What are titer tests? Are they appropriate for your pet? Vaccines, whether for people or our pets, have always been a hot-button issue. I have spent a fair amount of time researching to decide what vaccinations I feel are necessary for my two dogs. Of course no one wants their pet to contract potentially deadly diseases, especially if there is a way to protect against them! But vaccinations, unfortunately, do come with some risks too. I’ve always been on the side of appropriately, but not over, vaccinating my dogs for diseases that are potentially deadly and/or common due to where we live and our lifestyle.
It was common for many years for veterinarians to recommend vaccinating pets yearly. But studies are now starting to show that many common vaccinations actually provide pets with disease protection for much longer. This leaves many pet owners wondering if vaccinating so frequently is necessary. For pet owners who want to do what they can to ensure their pets are protected against disease, but who also don’t want to needlessly over-vaccinate, having your vet perform yearly titer tests is an alternate option.
To put it simply, a titer (pronounced tight-er) test is a blood test. Your pet’s veterinarian will draw blood from your pet to determine if your pet currently has antibodies against certain diseases. Vets commonly report results from titer tests in terms such as strong and weak. A strong titer result means that your pet has high numbers of antibodies against the disease in question. A weak titer result means that, while your pet does have antibodies present, they are not present in high numbers.
Your veterinarian should be able to explain your pet’s results and recommend a course of action. A weak titer result doesn’t necessarily mean that your pet needs to be re-vaccinated. However, if titer testing shows that your pet does not have antibodies present at all, depending on your situation it is probably a good idea to re-vaccinate your pet.
It’s important to note that, although you can run titer tests for rabies, US laws still require that your pet be vaccinated against rabies. Some vets, groomers, dog sitters, etc. will accept titer results in lieu of regular vaccinations, however not all do.
Veterinarians commonly run titers to check for immunity against the core diseases – parvo, adenovirus, and distemper. When non-core diseases come into question (ex. kennel cough, Lyme, Leptospirosis, etc.) it’s usually recommended that, rather than run titers, the dogs lifestyle, health, and vaccine tolerance be taken into account. This is because, for the core vaccinations, the titer numbers required to protect your pet from infection have been established. This means that your vet can tell, by looking at your pet’s titer results, whether or not he or she is still fully protected against these core diseases. This is not yet true for other vaccines.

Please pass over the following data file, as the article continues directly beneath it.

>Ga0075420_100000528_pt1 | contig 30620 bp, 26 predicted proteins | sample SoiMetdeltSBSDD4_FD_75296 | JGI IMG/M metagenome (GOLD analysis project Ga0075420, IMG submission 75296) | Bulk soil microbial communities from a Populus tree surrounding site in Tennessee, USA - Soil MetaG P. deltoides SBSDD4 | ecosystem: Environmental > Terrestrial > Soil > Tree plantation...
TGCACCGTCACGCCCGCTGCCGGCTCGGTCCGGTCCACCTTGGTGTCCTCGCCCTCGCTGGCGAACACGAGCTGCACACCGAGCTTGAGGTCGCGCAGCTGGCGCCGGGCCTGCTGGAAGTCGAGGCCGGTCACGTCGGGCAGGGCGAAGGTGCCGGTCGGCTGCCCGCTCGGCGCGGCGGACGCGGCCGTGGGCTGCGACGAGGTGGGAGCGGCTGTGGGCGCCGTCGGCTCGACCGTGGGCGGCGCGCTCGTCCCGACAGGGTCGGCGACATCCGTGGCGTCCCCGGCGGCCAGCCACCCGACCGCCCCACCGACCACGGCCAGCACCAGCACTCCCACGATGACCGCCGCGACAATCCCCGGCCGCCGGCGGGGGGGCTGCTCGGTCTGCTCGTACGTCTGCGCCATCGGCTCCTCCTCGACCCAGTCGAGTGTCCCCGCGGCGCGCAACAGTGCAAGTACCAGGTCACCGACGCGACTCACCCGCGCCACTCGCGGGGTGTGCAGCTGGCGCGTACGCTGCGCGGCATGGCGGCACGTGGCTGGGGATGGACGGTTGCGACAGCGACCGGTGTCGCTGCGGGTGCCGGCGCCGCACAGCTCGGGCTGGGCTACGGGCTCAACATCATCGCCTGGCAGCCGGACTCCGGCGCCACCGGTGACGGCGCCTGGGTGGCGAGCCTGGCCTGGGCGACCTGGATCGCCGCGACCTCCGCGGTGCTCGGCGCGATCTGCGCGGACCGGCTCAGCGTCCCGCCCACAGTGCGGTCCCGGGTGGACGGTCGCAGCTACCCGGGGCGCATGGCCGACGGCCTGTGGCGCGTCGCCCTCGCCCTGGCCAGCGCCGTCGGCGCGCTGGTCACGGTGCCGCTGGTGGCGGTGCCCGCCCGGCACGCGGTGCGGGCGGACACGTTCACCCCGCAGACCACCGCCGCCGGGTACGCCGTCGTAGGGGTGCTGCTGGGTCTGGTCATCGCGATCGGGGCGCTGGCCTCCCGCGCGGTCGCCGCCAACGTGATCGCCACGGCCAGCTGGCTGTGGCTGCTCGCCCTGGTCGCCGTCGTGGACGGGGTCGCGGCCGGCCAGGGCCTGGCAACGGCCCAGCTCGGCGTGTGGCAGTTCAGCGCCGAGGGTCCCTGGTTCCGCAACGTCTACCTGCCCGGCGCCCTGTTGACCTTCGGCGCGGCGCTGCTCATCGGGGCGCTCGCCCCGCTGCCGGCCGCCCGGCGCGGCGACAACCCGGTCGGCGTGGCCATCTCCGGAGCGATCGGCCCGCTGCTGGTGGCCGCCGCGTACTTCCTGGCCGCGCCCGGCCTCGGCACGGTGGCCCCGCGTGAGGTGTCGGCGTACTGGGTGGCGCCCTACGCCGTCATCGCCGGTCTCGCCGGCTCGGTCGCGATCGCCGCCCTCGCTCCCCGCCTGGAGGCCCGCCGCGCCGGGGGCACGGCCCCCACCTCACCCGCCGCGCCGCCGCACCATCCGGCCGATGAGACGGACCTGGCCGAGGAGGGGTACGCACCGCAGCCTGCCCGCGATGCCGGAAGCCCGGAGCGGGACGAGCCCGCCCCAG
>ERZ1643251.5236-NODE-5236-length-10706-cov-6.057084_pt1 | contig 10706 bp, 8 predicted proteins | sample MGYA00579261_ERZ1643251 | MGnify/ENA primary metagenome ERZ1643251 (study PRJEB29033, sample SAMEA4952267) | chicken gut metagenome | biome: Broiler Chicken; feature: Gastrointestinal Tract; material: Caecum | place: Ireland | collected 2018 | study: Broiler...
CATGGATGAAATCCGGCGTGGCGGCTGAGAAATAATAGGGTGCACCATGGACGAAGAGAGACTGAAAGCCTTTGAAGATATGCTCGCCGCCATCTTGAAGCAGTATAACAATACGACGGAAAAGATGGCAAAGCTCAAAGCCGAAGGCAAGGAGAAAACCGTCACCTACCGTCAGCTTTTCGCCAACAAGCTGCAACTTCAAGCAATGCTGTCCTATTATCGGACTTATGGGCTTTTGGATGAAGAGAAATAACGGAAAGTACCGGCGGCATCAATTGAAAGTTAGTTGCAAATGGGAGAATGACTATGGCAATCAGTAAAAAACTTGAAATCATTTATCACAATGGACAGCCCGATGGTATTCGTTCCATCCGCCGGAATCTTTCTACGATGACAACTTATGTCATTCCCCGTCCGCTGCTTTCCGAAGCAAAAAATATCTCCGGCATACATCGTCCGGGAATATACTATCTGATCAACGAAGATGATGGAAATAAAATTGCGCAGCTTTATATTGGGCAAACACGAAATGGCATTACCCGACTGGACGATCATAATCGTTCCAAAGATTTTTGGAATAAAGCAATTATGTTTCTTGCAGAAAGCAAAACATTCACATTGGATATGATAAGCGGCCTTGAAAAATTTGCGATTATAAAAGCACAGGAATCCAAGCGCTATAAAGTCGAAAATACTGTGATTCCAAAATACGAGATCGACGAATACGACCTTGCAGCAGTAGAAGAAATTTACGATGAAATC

AHAA stands for The American Animal Hospital Association. Vet clinics that are AHAA accredited will follow AHAA care standards. The current AHAA vaccination standards for dogs recommends boosters every 3 years for the core vaccines (distemper, adenovirus, distemper). Rabies vaccinations should be administered as required by law. In many states this is also once every 3 years after the initial puppy vaccine. That’s a big improvement over the days of old, when all vaccines were recommended to be given yearly.
AHAA recommends that titers be used for dogs who have a history of vaccine reactions, vaccine related immune issues, or whose owners are opposed to frequent revaccination. Many vaccine directions warn against vaccinating dogs who are ill. Your vet may consider running titer tests if your dog is sick or elderly.
Thankfully neither of my dogs have ever experienced vaccine reactions. I take Kit and Fen to an AHAA accredited vet and have been vaccinating them according to the current AHAA standards. However, my Kitsune will be turning 14 later this month and has been experiencing a couple of health issue (unrelated to vaccines) over the past couple of months. He’s due to receive his core vaccine booster this summer. At that time I’ll be discussing whether we should opt to run titers rather than vaccinating him with our veterinarian.
Vaccinations save lives, but I don’t like the idea of over vaccinating my pets. I appreciate that titer testing is available for owners who want to stay on top of their pets’ immunity status without having to blindly vaccine frequently. While the 3 year boosters for core vaccines are certainly an improvement over getting them done yearly, there seems to be building evidence that even once every 3 years is overkill when it comes to the core vaccines.
What do you think? Comment below! Have you ever had your veterinarian run a titer test on your dog? Would you consider it in the future?